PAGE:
January 15, 2016

Should I Give Anonymously or Publicly?

Philanthropy is a public expression of personal values and family commitments, with its own set of rewards and rules. Whether or not you “go public” is a matter of strategy and personal style.

In an episode of a popular HBO sitcom, the main character, Larry David, attends an event where he is being celebrated for donating a museum wing. There, he finds out his arch nemesis, Ted Danson, has also donated a museum wing, but his donation is marked as anonymous. Everyone at the event, including Larry’s wife, begins to praise Ted for donating anonymously. A furious Larry exclaims, “No one told me I could be anonymous and tell people!”

As Larry discovered too late, giving publicly or anonymously isn’t black or white. Philanthropy is a public expression of personal values and family commitments, with its own set of rewards and rules. Whether or not you “go public” is a matter of strategy and personal style. Ask yourself, given the change you want to see in the world, what’s the right approach? Here are some key considerations behind public and anonymous giving.

Consider why you may want to give publicly

Was it really so wrong for Larry to put his name on that building? There are some compelling reasons for giving publicly:

  • You want to be recognized. Let’s be honest: For some, getting recognition feels good. However, the rationale for giving publicly is not just about self-satisfaction.
  • You can lend credibility. Your personal celebrity or reputation may give credence to your cause. This is the case for Peter and Jennifer Buffett’s NoVo Foundation. Jennifer says, with the Buffett name, it’s “daring to tackle issues of rape and sex trafficking.” But the Buffetts hope that if they can focus attention and resources on these entrenched problems, others may be more willing to follow.
  • You can be an inspiration. Your gift can inspire others to be more involved in philanthropy. At least, that’s what Melinda Gates hopes. "I do think there's a crowd mentality," she says. "It becomes the right thing to do. And so, more will [give] because others are doing it."

Consider why you may want to give anonymously

While giving anonymously is less common than giving publicly, the rationale for it can be equally compelling.

  • You believe it's better for the cause. Giving still makes you feel good, but you believe the results you seek would be best achieved if the attention is focused on the cause—not the donor.
  • It fits with your beliefs. Whether it’s due to your religion or personal values, you simply believe that it is better to give anonymously.
  • You want to avoid public scrutiny. If your cause or organization is controversial, you may not want to associate your name with it (however, choosing to associate your name could also make a powerful statement as evidenced by the Buffetts’ Novo Foundation above). Or, if you worry about making a mistake, anonymity shields you from the public (though sharing your mistakes also has value).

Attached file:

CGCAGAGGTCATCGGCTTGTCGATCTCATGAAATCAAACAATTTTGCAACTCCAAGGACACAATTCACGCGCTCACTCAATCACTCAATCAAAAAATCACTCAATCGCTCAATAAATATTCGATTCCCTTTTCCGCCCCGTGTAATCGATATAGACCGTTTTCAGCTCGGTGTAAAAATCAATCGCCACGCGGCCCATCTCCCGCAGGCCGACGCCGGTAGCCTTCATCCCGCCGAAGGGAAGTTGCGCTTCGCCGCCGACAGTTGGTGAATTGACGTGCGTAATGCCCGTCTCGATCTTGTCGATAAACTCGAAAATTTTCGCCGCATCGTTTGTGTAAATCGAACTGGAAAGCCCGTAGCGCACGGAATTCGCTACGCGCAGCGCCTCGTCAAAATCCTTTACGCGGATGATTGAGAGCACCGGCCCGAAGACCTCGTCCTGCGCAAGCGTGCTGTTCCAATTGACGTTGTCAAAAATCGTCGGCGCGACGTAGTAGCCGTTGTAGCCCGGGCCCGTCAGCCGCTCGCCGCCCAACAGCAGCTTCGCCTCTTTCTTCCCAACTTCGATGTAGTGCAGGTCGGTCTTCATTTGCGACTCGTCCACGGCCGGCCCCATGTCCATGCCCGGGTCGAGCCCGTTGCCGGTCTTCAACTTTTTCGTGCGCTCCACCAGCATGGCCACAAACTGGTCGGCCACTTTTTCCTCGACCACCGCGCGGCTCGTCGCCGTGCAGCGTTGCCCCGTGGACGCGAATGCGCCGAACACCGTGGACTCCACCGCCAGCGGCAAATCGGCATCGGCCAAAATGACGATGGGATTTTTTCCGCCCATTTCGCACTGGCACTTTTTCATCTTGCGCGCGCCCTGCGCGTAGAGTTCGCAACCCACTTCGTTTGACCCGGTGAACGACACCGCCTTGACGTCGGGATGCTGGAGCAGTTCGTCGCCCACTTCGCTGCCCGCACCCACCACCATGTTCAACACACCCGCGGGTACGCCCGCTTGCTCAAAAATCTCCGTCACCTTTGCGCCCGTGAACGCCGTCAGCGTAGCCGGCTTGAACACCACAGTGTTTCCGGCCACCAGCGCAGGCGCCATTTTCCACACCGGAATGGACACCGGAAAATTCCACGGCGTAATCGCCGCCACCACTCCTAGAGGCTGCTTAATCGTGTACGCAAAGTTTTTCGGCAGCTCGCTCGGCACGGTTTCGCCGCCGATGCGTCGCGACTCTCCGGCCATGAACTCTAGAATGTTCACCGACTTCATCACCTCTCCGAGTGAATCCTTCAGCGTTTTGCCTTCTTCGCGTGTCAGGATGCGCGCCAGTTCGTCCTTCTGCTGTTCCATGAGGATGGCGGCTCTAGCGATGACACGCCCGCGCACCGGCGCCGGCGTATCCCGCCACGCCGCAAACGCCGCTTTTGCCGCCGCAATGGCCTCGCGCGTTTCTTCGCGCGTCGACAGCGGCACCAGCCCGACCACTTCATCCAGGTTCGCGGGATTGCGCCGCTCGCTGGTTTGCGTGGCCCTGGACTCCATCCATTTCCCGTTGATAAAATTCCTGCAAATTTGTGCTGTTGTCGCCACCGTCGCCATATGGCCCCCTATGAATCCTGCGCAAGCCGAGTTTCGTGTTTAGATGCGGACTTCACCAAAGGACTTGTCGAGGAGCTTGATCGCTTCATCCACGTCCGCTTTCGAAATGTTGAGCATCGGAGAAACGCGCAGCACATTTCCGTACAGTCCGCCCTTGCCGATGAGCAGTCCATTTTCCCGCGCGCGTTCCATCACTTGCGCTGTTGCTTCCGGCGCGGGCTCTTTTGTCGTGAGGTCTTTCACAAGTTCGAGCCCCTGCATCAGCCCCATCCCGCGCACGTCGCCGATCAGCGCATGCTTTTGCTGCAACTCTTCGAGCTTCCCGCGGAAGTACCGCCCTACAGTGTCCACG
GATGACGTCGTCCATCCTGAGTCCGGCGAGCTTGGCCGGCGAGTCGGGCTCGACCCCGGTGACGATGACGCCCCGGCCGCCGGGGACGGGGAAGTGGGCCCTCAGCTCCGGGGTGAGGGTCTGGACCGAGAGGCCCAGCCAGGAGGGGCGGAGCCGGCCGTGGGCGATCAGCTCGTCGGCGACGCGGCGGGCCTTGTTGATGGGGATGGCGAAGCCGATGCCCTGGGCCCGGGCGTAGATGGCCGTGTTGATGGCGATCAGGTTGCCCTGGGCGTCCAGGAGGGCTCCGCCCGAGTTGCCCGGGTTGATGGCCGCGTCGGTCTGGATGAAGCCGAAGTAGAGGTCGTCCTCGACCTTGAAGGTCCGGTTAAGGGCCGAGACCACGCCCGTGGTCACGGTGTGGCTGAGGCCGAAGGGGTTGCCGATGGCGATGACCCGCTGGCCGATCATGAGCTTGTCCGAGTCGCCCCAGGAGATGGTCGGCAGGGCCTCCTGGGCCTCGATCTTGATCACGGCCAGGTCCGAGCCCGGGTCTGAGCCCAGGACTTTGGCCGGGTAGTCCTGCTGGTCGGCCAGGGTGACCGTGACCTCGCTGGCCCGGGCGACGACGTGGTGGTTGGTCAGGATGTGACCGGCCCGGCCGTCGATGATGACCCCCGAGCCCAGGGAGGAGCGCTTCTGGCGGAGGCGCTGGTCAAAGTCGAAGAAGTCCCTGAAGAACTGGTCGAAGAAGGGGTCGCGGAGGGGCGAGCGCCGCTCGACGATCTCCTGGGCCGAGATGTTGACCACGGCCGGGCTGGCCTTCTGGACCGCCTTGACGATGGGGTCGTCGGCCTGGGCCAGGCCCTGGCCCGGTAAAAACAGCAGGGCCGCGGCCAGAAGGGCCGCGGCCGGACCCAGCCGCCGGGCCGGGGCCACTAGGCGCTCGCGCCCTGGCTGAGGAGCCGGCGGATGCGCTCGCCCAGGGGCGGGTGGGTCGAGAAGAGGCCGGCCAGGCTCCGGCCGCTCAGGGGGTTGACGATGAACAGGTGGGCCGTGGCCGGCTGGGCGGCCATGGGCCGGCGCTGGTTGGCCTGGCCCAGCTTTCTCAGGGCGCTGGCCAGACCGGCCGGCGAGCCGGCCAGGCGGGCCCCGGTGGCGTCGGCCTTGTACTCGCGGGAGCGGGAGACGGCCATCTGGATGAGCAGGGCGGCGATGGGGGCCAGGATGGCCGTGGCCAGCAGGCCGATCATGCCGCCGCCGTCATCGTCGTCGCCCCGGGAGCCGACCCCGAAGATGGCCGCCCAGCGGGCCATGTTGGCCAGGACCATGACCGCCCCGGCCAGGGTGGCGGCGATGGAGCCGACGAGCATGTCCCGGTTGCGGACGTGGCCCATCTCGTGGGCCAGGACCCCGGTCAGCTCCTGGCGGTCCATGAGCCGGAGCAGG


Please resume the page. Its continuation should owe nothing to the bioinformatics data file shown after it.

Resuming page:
• You want to lower your wealth profile. You believe that if you give anonymously you may avoid unwanted pleas for donations or risks to personal safety. “Donors don’t want to expose themselves to a flood of solicitation activity,” said one development officer. “And there is definitely an increasing amount of that happening right now.”

There are a number of significant public and anonymous gifts. According to the Million Dollar List, Bill and Melinda Gates and Warren Buffett are the top contributing public donors from 2000 to 2010. However, anonymous donors rank right behind them, having contributed a total of $6.68 billion across 818 gifts. Over the past decade anonymous gifts have ranged from 3 to 5 percent of total large gifts, according to the Indiana University’s Center on Philanthropy, which compiles the Million Dollar List. 


Consider how public you'd like your giving to be

To determine how public to be about your giving, ask yourself:

  • Do I feel that there is an expectation that I give publicly? Or, am I OK not getting credit for my contribution?
  • Do I want my contribution to be only financial? Or would there be value in using my name to further support my cause?
  • Will the best results be achieved if I am associated with my recipient? Or would it be better to give full attention to the recipient?
  • Am I concerned about potential privacy risks, including unwanted solicitations, public scrutiny, or personal safety?

From private to public: the Chuck Feeney story

Charles “Chuck” Feeney may be one of the most well known anonymous—and public—donors in history. Since 1982, Feeney has given away billions. For many years, no one knew about his philanthropy, except for a very small circle of advisors. But this wasn’t an easy secret to keep. Eventually, too many people knew about Feeney’s giving. Believing he could influence others—to give as much as they could, to experience the joy of giving while still alive, and to use their presence as a positive force—Feeney went public in 1997. His fortune is now invested in a group of foundations called the Atlantic Philanthropies.

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